what 3 hormones regulate Ca & Phosphate? Parathyroid hormone (PTH) Increases plasma calcium levels via bone reabsorption Vitamin D Fat-soluble steroid; increases calcium absorption from the GI tract Calcitonin Decreases plasma calcium levels
Hypocalcemia Decreases the block of Na+ into the cell Increased neuromuscular excitability (partial depolarization) Muscle cramps
hypercalcemia Increases the block of Na+ into the cell Decreased neuromuscular excitability Muscle weakness Increased bone fractures Kidney stones Constipation
hyperphospatemia Osteomalacia (soft bones) Muscle weakness Bleeding disorders (platelet impairment) Anemia Leukocyte alterations Antacids bind phosphate
hyperphosphatemia - see also hypocalcemia because because high phosphate levels are related to low Ca levels
High K solutions are used when administering death penalty, causes heart to stop
magnesium characteristics Intracellular cation Plasma concentration is 1.8 to 2.4 mEq/L Acts as a co-factor in protein and nucleic acid synthesis reactions Required for ATPase activity Decreases acetylcholine release at the neuromuscular junction
hypomagnesmia Associated with hypocalcemia and hypokalemia Neuromuscular irritability Tetany Convulsions Hyperactive reflexes
hypermagnesemia Skeletal muscle depression Muscle weakness Hypotension Respiratory depression Lethargy, drowsiness Bradycardia
What is pH Negative logarithm of the H+ concentration -----Each number represents a factor of 10. If a solution moves from a pH of 7 to a pH of 6, the H+ ions have increased 10-fold.
example of pH log If a solution moves from a pH of 6 to a pH of 5, the H+ has increased 10 times
pH, who regulates acid base and why Acids are formed as end products of protein, carbohydrate, and fat metabolism To maintain the body’s normal pH (7.35-7.45) the H+ must be neutralized or excreted Bones, lungs, and kidneys are major organs involved in regulation of acid-base balance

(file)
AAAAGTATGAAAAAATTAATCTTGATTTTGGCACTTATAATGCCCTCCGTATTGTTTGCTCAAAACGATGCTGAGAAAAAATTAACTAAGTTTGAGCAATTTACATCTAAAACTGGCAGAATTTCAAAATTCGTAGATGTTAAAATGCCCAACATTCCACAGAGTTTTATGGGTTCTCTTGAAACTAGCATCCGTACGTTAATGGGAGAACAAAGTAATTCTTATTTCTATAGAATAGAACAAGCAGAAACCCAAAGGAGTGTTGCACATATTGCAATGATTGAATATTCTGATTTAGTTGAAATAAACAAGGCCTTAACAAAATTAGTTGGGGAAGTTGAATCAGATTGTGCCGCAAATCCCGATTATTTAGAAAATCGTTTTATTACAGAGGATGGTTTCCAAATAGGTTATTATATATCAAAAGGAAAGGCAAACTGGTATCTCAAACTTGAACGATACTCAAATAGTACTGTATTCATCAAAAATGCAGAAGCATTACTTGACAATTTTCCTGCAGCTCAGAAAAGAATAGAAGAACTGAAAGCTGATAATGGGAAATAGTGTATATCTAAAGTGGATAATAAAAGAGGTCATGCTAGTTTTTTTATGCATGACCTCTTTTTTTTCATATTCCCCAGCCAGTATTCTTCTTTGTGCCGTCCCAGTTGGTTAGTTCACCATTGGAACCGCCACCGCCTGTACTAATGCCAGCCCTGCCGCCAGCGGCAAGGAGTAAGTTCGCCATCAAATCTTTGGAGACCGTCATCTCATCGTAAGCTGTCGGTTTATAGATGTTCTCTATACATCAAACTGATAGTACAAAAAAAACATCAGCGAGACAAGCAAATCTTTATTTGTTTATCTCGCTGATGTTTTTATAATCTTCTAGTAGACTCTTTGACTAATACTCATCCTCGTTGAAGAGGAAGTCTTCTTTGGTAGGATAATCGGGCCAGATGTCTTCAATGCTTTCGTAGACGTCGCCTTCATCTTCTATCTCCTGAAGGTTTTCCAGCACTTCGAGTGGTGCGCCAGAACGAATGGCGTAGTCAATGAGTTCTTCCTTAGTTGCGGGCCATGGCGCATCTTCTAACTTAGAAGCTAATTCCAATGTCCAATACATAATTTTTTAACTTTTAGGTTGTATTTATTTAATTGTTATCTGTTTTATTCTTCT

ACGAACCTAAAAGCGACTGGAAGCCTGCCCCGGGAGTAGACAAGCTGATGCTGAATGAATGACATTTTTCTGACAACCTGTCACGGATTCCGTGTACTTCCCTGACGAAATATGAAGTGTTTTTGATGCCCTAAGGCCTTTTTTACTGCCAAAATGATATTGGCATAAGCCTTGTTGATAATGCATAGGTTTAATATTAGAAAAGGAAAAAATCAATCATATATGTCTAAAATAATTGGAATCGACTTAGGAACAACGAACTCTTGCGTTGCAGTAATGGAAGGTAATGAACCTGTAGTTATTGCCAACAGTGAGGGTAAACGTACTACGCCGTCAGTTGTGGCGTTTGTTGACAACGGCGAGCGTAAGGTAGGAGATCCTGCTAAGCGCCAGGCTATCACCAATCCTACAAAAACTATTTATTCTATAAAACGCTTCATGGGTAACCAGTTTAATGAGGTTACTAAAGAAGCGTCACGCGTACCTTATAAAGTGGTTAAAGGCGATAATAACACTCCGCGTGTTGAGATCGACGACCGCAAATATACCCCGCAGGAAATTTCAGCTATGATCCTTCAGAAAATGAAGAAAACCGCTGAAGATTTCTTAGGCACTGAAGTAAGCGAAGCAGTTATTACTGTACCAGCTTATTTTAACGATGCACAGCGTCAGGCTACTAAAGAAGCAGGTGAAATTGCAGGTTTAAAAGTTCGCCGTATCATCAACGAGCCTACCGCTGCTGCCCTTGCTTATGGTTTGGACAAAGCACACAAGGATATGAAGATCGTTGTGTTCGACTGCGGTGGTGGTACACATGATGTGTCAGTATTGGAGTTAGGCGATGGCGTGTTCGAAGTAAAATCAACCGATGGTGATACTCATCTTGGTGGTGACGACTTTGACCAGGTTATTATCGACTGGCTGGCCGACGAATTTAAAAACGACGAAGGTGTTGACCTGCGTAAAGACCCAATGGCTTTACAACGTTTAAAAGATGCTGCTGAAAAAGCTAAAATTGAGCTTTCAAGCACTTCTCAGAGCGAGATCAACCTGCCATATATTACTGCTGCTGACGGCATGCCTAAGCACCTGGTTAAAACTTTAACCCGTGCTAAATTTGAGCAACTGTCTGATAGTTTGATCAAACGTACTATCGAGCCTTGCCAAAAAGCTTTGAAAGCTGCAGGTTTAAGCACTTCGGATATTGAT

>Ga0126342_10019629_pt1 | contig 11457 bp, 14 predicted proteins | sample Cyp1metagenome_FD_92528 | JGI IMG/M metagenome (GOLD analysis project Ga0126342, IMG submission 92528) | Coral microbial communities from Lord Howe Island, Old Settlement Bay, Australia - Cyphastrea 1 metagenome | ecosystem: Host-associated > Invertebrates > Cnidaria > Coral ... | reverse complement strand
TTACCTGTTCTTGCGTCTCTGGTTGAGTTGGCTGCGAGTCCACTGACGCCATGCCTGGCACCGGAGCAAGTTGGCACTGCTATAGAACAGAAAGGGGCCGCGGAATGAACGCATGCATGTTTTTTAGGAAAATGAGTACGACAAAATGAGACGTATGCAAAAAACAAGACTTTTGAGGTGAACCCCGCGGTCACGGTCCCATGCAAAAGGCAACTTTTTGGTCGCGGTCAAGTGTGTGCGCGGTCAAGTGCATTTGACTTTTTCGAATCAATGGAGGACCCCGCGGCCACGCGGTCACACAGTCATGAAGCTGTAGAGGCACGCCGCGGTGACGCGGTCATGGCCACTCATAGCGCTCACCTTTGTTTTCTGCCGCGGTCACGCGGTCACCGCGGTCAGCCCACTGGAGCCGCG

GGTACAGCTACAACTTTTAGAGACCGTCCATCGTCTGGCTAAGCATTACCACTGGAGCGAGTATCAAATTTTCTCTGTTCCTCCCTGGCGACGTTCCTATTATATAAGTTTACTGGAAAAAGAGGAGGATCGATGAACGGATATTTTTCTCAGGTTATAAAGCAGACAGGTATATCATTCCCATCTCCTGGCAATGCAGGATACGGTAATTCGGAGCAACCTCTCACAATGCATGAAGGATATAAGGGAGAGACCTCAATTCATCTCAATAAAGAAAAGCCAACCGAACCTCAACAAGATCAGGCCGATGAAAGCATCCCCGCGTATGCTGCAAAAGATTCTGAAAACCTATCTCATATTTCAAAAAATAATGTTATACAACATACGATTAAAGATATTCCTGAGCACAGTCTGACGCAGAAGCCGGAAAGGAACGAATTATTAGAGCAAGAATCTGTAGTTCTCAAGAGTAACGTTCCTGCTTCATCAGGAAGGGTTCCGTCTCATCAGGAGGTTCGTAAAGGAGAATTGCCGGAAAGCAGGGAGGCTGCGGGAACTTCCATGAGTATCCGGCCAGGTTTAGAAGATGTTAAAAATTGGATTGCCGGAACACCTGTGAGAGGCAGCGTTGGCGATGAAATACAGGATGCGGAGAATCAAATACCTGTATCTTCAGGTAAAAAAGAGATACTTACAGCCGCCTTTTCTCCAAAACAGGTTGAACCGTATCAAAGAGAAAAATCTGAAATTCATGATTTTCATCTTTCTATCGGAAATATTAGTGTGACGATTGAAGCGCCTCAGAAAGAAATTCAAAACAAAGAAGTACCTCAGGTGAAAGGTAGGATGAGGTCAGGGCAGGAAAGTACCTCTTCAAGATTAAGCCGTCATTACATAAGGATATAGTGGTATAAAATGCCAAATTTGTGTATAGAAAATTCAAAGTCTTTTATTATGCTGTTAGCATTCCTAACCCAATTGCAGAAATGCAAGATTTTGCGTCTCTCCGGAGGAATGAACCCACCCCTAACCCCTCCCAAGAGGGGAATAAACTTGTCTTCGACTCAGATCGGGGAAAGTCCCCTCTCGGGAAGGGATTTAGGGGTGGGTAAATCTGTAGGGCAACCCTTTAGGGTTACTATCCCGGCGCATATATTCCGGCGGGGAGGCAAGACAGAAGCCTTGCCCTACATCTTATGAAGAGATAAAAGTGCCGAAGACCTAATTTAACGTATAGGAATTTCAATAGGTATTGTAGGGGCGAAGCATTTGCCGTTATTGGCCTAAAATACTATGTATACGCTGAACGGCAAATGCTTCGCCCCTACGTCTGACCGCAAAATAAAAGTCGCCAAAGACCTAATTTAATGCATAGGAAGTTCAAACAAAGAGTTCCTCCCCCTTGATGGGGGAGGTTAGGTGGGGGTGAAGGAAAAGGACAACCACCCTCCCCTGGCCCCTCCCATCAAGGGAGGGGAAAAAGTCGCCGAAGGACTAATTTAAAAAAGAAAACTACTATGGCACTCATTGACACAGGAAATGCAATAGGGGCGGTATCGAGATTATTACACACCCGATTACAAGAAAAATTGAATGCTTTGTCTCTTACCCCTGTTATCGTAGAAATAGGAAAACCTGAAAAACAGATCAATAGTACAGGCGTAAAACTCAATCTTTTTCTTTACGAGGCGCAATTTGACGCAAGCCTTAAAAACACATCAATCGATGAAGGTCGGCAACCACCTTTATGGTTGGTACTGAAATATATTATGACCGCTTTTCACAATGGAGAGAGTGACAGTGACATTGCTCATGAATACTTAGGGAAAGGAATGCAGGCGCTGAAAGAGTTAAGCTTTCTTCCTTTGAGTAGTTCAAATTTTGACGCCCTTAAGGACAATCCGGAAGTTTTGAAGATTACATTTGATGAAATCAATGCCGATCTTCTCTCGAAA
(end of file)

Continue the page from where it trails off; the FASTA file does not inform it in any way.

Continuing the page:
pH how do body acids exist? Volatile H2CO3 (can be eliminated as CO2 gas) Nonvolatile Sulfuric, phosphoric, and other organic acids Eliminated by the renal tubules with the regulation of HCO3–
buffer systems exists as pairs and are Associate and dissociate very quickly (instantaneous) Buffer changes occur in response to changes in acid-base status
most important plasma buffering systems carbonic acid/bicarbonate---and HEMOGLOBIN
carbonic acid/bicarb - operates where and how Operates in the lung and the kidney The greater the partial pressure of carbon dioxide, the more carbonic acid is formed
Mechanism of carbonic acid/bicarb buffering At a pH of 7.4, the ratio of bicarbonate to carbonic acid is 20:1 Bicarbonate and carbonic acid can increase or decrease, but the ratio must be maintained
protein buffering Proteins have negative charges, so they can serve as buffers for H+
renal buffering Secretion of H+ in the urine and reabsorption of HCO3–
Buffering bwo cellular ion exchange Exchange of K+ for H+ in acidosis and alkalosis (alters serum potassium)
acid-base imbalances - overview Normal arterial blood pH 7.35 to 7.45 Obtained by arterial blood gas (ABG) sampling Acidosis Systemic increase in H+ concentration Alkalosis Systemic decrease in H+ concentration
respiratory acidosis elevation of pCO2 due to ventilation depression
respiratory alkalosis depression of pCO2 due to alveolar hyperventilation
metabolic acidosis depression of HC03- or an INCREASE in noncarbonic acids
metabolic alkalosis elevation of HC03- usually due to an ex loss of metabolic acids
compensation - renal Alters bicarbonate and H+ levels in response to acidosis or alkalosis Much slower response Excretion and/or reabsorption
compensation - respiratory Alters CO2 retention or loss in response to alkalosis or acidosis Rapid response Respiratory rate alterations
compensation occurs when When adjustments are made to bicarbonate and carbonic acid in order to maintain the 20:1 ratio and therefore maintain normal pH The actual values for bicarbonate to carbonic acid ratio are not normal but the normal ratio is achieved
correction occurs when Correction occurs when the values for BOTH components of the buffer pair (carbonic acid and bicarbonate) have also returned to normal levels
anion gap Used cautiously to distinguish different types of metabolic acidosis By rule, the concentration of anions (–) should equal the concentration of cations (+). Not all normal anions are routinely measured. Normal anion gap = [Na+ + K+ ]- [Cl– + HCO3– ]=
abnormal anion gap Abnormal anion gap occurs due to an increased level of abnormal unmeasured anion Examples: DKA—ketones, salicylate poisoning, lactic acidosis—increased lactic acid, renal failure, etc. As these abnormal anions accumulate, the measured anions have to de
Created by: lorrelaws